Tuesday, April 16, 2024

Last and First Men

There used to be a saying “In individuals, insanity is rare; but in groups, parties, nations and epochs, it is the rule.” But as the world became networked first through newspapers, then radio, television, and then the Internet mass neurosis spread more and more rapidly until a generation into the internet the average neurosis level of young adults was the same as mental patients had been in their grandparents time. 

The popular consensus was that knowledge was available for all, but the trade-off had become that intellectual rigour was lost and all knowledge regardless of veracity become regarded as the same worth. What was more, in the West a concept came about that knowledge should be free. This rapidly eliminated the resources which would have allow talented individuals to generate intellectual property rather than be wage slaves. The anti-intellectual trend which stemmed from the origins of universal free education expanded and insulting terms were applied to intellectuals confabulating intelligence and knowledge with poor social skills and inadequate emotional development.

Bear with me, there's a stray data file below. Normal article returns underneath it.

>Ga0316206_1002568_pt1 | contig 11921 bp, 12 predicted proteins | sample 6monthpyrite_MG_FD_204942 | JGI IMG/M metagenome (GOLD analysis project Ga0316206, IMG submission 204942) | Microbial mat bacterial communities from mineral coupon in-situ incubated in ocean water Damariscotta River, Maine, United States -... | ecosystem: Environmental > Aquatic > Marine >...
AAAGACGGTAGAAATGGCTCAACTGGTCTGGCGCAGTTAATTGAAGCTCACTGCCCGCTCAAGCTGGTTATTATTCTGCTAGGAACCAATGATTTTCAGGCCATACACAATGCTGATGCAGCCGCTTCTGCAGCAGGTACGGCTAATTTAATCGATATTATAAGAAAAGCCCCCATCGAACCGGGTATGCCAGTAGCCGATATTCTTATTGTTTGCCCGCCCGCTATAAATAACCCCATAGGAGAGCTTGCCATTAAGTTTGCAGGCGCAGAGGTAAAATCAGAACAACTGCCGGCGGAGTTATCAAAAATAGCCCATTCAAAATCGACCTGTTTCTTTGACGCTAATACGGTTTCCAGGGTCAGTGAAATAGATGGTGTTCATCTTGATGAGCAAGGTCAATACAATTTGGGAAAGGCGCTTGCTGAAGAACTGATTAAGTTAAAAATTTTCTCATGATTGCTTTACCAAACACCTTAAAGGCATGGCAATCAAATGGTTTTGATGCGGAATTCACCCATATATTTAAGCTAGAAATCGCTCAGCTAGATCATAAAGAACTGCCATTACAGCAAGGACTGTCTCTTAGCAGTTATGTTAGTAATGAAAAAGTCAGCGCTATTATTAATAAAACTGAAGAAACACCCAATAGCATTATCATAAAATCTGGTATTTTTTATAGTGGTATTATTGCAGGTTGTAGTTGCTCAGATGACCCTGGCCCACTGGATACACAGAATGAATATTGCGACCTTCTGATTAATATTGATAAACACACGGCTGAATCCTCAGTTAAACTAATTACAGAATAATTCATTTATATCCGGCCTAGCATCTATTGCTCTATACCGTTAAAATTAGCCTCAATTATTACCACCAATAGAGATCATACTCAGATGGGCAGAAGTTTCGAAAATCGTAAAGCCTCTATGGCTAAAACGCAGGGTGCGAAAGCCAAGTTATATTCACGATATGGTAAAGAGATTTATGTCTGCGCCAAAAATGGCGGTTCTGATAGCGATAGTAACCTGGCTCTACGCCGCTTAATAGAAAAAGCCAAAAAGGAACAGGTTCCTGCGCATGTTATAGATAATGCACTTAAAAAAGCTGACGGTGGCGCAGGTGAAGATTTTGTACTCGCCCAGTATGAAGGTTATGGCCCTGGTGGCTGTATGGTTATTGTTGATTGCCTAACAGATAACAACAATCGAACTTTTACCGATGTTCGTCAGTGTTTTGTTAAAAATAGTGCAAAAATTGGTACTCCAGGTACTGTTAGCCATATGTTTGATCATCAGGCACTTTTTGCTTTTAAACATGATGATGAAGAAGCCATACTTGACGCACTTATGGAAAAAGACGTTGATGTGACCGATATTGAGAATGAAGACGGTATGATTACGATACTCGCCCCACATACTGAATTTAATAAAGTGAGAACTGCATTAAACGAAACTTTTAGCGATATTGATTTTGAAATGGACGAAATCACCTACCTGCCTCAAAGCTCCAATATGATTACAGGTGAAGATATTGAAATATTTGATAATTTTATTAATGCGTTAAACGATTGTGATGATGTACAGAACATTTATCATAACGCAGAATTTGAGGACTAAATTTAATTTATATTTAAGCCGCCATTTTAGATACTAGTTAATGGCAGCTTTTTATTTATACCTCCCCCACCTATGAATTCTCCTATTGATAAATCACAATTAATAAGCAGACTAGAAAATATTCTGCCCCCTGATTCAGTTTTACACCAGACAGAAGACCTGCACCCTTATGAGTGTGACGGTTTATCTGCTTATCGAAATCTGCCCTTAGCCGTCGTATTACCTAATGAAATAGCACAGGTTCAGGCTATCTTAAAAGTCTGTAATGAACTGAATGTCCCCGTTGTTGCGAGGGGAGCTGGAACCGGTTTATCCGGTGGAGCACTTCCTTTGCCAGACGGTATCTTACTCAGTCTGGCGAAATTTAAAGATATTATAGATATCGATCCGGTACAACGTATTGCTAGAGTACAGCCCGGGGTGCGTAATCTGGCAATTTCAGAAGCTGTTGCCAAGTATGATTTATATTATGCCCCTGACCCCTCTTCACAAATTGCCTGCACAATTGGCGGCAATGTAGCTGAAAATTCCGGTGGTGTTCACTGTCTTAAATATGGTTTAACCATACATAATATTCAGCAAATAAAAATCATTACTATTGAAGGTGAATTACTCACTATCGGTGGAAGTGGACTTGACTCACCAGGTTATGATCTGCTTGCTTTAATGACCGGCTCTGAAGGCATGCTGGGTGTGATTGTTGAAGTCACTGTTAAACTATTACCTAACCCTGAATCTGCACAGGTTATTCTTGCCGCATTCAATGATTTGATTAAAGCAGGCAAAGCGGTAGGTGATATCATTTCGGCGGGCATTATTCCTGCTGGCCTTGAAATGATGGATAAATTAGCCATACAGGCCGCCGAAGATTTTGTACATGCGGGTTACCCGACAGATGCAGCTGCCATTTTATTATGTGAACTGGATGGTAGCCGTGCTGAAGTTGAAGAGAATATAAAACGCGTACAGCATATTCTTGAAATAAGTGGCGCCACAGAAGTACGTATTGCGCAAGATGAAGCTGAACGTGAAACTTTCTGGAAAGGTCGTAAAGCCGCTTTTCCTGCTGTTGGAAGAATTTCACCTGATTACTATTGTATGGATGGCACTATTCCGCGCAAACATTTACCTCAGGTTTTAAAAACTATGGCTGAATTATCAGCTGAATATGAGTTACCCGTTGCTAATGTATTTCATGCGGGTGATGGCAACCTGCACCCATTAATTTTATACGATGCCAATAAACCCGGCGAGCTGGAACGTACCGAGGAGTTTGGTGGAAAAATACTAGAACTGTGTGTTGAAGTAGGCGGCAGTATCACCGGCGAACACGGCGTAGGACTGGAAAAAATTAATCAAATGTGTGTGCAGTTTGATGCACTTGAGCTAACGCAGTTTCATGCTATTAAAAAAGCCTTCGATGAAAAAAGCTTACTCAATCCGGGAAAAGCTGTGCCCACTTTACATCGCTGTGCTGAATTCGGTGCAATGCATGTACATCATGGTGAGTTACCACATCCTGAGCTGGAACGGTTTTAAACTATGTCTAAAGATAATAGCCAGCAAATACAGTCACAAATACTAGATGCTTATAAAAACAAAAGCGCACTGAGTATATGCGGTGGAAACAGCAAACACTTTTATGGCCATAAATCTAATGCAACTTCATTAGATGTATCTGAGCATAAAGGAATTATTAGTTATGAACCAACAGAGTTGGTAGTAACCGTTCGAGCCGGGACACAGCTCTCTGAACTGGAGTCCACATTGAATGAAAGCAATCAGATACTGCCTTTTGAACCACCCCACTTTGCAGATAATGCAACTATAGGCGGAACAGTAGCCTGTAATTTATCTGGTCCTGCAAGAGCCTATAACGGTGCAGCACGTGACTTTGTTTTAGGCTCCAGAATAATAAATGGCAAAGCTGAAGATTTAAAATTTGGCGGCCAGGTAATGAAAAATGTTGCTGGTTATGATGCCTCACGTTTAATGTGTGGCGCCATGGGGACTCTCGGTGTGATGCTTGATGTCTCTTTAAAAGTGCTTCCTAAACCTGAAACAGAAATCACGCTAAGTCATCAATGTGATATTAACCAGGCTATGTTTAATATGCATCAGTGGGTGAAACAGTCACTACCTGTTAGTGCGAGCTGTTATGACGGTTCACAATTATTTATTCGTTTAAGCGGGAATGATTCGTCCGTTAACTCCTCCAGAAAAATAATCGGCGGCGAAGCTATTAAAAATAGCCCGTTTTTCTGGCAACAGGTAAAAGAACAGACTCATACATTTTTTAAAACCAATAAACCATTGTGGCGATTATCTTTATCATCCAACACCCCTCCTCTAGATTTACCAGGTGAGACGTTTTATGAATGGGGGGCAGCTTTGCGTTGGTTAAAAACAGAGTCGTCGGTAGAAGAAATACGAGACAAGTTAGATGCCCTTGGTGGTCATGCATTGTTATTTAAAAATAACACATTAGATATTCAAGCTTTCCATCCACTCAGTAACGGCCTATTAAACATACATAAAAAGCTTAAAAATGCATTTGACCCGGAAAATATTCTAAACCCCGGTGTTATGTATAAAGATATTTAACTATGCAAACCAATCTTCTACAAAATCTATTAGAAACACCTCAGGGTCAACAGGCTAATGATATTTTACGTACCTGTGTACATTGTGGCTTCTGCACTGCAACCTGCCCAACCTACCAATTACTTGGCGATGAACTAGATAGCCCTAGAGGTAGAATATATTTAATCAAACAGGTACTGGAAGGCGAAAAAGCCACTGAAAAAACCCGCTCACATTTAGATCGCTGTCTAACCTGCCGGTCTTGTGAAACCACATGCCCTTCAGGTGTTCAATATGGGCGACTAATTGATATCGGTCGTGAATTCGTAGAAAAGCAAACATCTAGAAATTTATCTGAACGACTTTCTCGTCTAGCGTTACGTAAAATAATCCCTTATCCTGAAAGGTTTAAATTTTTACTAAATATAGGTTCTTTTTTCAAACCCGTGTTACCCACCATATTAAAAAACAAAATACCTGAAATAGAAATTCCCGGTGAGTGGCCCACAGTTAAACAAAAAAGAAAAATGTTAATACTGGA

While this was attractive to the masses who felt that everyone had a right to equal intelligence and that any tests purporting to show differences were by definition false this offset any benefits that broader access to knowledge might have brought deterring many of the more able from high levels of attainment in a purely intellectual sphere. Combined with a belief that internalization of knowledge was no longer necessary – that it was all there on the Internet reduced the possible impact substantially as ideas on an external network could never cross pollinate and form a network of concepts in the minds of those whose primary skill was to search rather than to link concepts already internalized.

No comments:

Post a Comment